Naomi R. Lee

Public Health Training Certificate in American Indian Health

Tribal Affiliation

Seneca Nation

I seek to improve the lives of American Indian and Alaska Native people through biomedical research, community-based participatory research, STEM education, and mentoring. 

The reason I chose this path can be summarized in a prayer from my Oceti Sakowin (Sioux) relatives, “Hecel lena oyate ki nipi kte, meaning, “So that the people may live.”


Obtaining foundational knowledge to address public health disparities
The Public Health Certificate program offered by the Center for American Indian Health, which I began in July 2018, is a unique way to merge biomedical research with public health research related to American Indian and Alaska Native communities. The training in public health will provide foundational knowledge to conduct quality and relevant research in Native communities that augments my training in biomedical research. My public health studies will also allow me to collaborate with colleagues across the nation and further develop my career as the only American Indian biomedicalresearcher with advanced training in chemistry, molecular biology, vaccine development, and translational research related to American Indian health disparities. 

I am currently an NIH Institutional Research and Academic Career Development Award post-doctoral fellow in the Department of Molecular Genetics and Microbiology at the University of New Mexico. In this role, I’m studying oncogenic genotypes that may be risk factors for HPV among American Indian women of the Great Plains. Findings from this study will help better screen high-risk women for HPV and cervical cancer. I’m also researching attitudes toward HPV and vaccination among Native American professionals and students.

In August 2018, I will transitionto a tenure-track position as an Assistant Professor in the Department of Chemistry and Biochemistry at Northern Arizona University. My research will focus on novel vaccine development using self-assembling peptides and virus-like particles. I am also studying sexually transmitted infectious such as HPV, gonorrhea, and chlamydia. My position is supported by the Partnership for Native American Cancer Prevention, the Southwest Health Equity Research Collaborative, the Office of the Vice President of Research, and the College of Engineering, Forestry, and Sciences.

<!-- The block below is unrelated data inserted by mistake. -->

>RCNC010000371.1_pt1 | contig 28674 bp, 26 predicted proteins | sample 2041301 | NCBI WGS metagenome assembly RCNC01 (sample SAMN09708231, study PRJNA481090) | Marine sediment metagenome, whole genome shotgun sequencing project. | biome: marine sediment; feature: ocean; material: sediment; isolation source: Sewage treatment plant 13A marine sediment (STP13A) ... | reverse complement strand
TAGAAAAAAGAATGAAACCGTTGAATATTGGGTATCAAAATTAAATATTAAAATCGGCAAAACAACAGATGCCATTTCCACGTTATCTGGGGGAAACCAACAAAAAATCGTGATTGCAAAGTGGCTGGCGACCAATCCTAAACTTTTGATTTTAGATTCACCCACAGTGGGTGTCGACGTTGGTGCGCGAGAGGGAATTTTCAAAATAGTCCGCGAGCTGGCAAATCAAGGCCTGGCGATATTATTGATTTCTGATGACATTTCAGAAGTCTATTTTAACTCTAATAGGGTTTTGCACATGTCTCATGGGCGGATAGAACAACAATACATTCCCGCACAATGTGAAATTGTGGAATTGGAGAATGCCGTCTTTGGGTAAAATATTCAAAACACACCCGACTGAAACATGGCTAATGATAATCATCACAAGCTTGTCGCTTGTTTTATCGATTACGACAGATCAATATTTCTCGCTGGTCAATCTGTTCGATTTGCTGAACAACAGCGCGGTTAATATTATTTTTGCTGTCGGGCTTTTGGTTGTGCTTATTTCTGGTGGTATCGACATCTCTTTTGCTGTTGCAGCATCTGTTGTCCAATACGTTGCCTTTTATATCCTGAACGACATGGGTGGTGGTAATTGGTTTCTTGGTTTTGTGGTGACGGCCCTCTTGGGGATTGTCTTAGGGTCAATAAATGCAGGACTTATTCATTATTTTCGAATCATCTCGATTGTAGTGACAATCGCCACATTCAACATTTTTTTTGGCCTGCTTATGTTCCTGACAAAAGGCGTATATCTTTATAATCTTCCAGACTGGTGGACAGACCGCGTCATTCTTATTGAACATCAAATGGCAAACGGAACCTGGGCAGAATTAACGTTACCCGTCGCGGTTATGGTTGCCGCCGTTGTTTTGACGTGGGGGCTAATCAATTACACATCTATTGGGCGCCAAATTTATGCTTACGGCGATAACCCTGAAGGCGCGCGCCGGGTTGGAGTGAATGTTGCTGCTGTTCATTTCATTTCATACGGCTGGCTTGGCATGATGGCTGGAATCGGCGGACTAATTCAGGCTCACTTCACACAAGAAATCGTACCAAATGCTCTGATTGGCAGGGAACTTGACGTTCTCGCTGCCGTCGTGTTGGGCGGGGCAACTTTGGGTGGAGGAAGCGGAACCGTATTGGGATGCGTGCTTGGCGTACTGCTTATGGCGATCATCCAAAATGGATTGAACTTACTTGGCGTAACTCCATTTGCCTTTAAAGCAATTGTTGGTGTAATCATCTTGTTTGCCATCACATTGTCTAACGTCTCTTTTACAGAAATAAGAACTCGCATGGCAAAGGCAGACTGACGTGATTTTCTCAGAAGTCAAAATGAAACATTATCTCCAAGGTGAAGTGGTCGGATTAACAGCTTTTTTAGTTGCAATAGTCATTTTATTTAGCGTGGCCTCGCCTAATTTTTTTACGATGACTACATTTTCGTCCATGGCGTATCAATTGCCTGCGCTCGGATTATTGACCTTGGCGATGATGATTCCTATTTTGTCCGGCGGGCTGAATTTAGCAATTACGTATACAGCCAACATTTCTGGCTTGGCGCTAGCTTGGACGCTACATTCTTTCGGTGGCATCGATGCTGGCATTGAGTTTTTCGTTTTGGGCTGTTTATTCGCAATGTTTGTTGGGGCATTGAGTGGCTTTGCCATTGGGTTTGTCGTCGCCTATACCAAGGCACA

A warrior is one who sacrifices herself for the good of others 
When not in a lab, I serve as a Captain in the Army National Guard. I believe that the high enlistment rates of Native people in the military stem from the ideals that these are our original lands and we have a sense of responsibility for protecting the people of the land. Sitting Bull stated that a warrior is “… one who sacrifices himself [herself] for the good of others. His [Her] task is to take care of the elderly, the defenseless, those who cannot provide for themselves, and above all, the children, the future of humanity.” 

Over the last nine years of service, I have followed this path, being responsible for the maintenance and inventory of over $2 million worth of vehicles and equipment—as well as the lives, well-being, and training of hundreds of soldiers. 

The nation’s sole 2013 Native American doctoral recipient in chemistry 
In addition to my military service, I am committed to increasing the representation of American Indian and Alaska Native people in STEM fields. Throughout my graduate training, it became apparent that few Native students pursued STEM degrees and even fewer obtained doctoral degrees. In 2013, the National Science Foundation reported 52,760 doctoral recipients across all fields and racial/ethnic subpopulations. Among those recipients, only 119 were American Indian and Alaska Native. 

Within the chemistry subfields, a total of 2,491 doctorates were awarded. However, I was the only AIAN doctoral recipient in chemistry for 2013. 

The drive to pursue science starts early. My interest in science and health began decades before on the Seneca Cattaraugus Indian reservation in western New York. Studying the life cycle of caterpillars fostered my scientific curiosity. 

Therefore, my efforts to increase Native American representation in STEM fields include volunteering at diversity awareness events, judging local science fairs, teaching at minority serving institutions, and mentoring young scientists from various backgrounds.

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